On the heels of National Human Trafficking Awareness Day and the introduction of the Anti-Trafficking Trade Act at the federal level, former state Sen. Maria Sachs, former U.S Attorney Pam Marsh, and civil rights attorney Ben Crump threw their support behind proposed anti-trafficking legislation that would provide ongoing public education and a Florida reporting hotline. Sachs leads the Coalition Against Human Trafficking.
Bill sponsors Sen. Perry E. Thurston Jr. (D-Broward), Rep. Barry Russell (D-Broward), and Rep. Robert Asencio (D-Miami-Dade) led the event in support of their legislation to bring attention to the growing human trafficking epidemic in Florida.
House Bill 159 and its companion, Senate Bill 596, would require the Attorney General’s Office to establish a toll-free human trafficking reporting hotline and develop public education campaigns that would identify warning signs of trafficking and promote increased overall awareness of the issue. January is National Slavery and Human Trafficking Prevention Month.
According to data on the National Human Trafficking Hotline’s website, every year since 2012, Florida has generated the third-highest number of calls to the hotline.
“This is a glaring reflection of the magnitude of the problem in Florida, and shows why the state needs its own hotline, one that is capable of focusing specifically on the unique challenges experienced here,” said Sachs, who during her time in state government served on a gubernatorial Human Trafficking Task Force and helped pass bills that combated the issue. “Human trafficking prevention requires awareness, so I am in support of these bills because they also ensure that the long-term fight against human trafficking will continue through public education.”
Marsh fought against human trafficking while serving as U.S. Attorney for the Northern District of Florida from 2010-2015.
“Florida is ground zero in the fight against human trafficking. Our state ranks third for number of total calls of tips to the national hotline from all sources,” she said. “We must draw human trafficking out of the shadows, and expose it to the full light of day. Only then can we eradicate it.”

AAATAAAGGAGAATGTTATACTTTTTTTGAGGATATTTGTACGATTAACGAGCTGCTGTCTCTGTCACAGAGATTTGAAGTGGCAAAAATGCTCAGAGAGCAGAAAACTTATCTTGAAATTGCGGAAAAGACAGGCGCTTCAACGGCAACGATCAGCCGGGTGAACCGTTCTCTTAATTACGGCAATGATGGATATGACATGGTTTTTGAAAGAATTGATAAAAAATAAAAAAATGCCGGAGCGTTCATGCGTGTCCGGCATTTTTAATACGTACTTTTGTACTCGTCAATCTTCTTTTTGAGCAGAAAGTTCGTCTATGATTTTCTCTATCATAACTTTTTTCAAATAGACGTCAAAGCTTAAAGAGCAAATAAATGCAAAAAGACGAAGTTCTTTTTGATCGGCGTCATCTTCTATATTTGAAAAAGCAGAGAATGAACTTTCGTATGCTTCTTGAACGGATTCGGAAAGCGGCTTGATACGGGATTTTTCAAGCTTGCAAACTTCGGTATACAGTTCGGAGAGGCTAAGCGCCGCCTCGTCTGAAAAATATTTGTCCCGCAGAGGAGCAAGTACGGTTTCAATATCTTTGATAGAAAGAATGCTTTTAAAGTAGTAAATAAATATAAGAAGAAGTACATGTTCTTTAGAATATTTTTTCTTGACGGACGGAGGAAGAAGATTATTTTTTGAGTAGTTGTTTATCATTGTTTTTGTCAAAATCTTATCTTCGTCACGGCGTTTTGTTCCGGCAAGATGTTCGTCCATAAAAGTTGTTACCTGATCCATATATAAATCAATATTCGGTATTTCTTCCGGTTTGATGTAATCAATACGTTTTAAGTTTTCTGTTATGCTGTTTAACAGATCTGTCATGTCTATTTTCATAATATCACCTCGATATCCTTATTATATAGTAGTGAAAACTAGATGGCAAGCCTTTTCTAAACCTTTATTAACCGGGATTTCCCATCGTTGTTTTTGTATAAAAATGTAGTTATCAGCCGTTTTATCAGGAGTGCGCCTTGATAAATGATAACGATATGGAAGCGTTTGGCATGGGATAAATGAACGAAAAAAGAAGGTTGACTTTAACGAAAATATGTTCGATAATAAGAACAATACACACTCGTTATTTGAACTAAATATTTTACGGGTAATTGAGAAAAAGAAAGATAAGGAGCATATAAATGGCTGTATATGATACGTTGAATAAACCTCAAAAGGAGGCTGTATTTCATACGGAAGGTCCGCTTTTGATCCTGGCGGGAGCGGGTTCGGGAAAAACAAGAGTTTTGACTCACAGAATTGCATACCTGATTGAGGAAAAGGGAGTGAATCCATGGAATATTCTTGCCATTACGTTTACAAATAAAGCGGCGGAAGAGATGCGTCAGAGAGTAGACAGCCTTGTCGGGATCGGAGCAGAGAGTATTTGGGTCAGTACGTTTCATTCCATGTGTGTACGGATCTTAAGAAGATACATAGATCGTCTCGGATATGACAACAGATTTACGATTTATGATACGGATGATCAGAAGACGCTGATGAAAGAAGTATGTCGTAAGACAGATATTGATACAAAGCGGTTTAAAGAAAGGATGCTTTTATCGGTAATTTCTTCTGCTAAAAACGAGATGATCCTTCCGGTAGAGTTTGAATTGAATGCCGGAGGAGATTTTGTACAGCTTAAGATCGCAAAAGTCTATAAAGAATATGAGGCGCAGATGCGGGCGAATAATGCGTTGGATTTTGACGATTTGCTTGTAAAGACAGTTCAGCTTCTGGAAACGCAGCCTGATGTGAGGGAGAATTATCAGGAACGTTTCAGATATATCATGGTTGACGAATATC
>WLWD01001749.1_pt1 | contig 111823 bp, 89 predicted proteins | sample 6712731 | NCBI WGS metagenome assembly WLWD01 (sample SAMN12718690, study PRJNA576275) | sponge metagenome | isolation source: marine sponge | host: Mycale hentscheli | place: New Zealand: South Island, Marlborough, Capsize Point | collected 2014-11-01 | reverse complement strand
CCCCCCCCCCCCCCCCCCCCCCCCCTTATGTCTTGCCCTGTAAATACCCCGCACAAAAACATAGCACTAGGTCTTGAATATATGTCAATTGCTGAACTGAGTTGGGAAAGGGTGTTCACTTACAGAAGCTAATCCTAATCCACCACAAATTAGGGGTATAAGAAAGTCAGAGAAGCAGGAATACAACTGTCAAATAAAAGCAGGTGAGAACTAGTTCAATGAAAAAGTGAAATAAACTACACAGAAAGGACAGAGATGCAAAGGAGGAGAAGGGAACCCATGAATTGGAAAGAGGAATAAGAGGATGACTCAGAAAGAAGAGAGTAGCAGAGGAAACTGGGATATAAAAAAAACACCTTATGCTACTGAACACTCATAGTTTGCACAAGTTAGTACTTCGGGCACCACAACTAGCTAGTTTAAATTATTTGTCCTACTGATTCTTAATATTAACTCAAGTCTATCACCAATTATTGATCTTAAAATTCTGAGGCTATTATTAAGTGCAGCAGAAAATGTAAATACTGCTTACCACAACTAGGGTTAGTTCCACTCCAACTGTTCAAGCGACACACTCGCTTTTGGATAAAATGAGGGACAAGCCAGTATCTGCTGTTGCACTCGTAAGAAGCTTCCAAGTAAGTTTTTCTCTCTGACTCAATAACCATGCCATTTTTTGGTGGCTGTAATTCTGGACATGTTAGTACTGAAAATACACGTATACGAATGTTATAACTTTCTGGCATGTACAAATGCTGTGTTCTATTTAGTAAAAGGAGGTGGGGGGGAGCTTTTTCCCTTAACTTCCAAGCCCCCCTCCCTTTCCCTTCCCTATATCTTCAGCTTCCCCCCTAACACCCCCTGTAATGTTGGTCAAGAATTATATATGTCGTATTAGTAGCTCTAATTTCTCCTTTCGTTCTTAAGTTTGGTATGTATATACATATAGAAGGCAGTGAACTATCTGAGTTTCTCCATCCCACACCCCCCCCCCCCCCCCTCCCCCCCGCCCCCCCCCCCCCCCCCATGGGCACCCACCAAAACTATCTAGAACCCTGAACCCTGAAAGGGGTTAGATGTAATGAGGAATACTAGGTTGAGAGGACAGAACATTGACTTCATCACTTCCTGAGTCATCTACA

Crump cited a Bureau of Justice Statistics report that showed 77 percent of victims in alleged human trafficking incidents reported in the U.S. were people of color. Research conducted by the Polaris Project, a leader in the global fight to eradicate human trafficking, revealed that those most at risk of being trafficked are people who are oppressed or part of marginalized groups such as undocumented migrants – largely people of color.
“Enslaving and exploiting human beings for profit did not end with the passage of the 13th amendment,” Crump said. “The business of using and abusing people – even children – to satisfy the sick needs and demands of those with means but no morals is endemic in our society, and people of color are still the most vulnerable victims of this kind of exploitation.”
Beyond education and reporting, Crump called on the Legislature to address the roles that poverty, lack of educational and economic opportunities, and growing up in high-risk neighborhoods also play in making marginalized Floridians vulnerable to human trafficking.
Attorney General Pam Bondi, the Federal Bureau of Investigation, the Broward Sheriff’s Office, the Florida Department of Law Enforcement and Palm Beach County Human Trafficking Task Force today announced the arrest of Robert Atlee Miner V for human trafficking multiple victims. According to the investigation, Miner, 27, recruited and exploited young women since January 2015 through sex trafficking for personal profit.
“The defendant is charged with preying on women and, in some cases, using violence to force them into sex trafficking; all while depositing large amounts of cash into his bank account,” said Attorney General Bondi. “The facts of this case are appalling—that anyone is charged with forcing another human being into the sex trade.”
Miner allegedly recruited victims using online advertisements seeking to hire young women to work as dancers or companions. Victims then answered the ads seeking to be dancers, and Miner forced them with threats or physical harm to perform sex acts for money instead. In addition to using the Internet to recruit victims, Miner also used websites such as Backpage.com to advertise the women and services. At one point, Miner arranged for one of the victims to fly to and work in Las Vegas.
There is no record of Miner having any legitimate source of income, yet bank account records reveal Miner consistently making large cash deposits, totaling more than $225,000 since January 2015. Financial records also show, in multiple situations, that Miner paid for hotel rooms on the same night, but in different cities.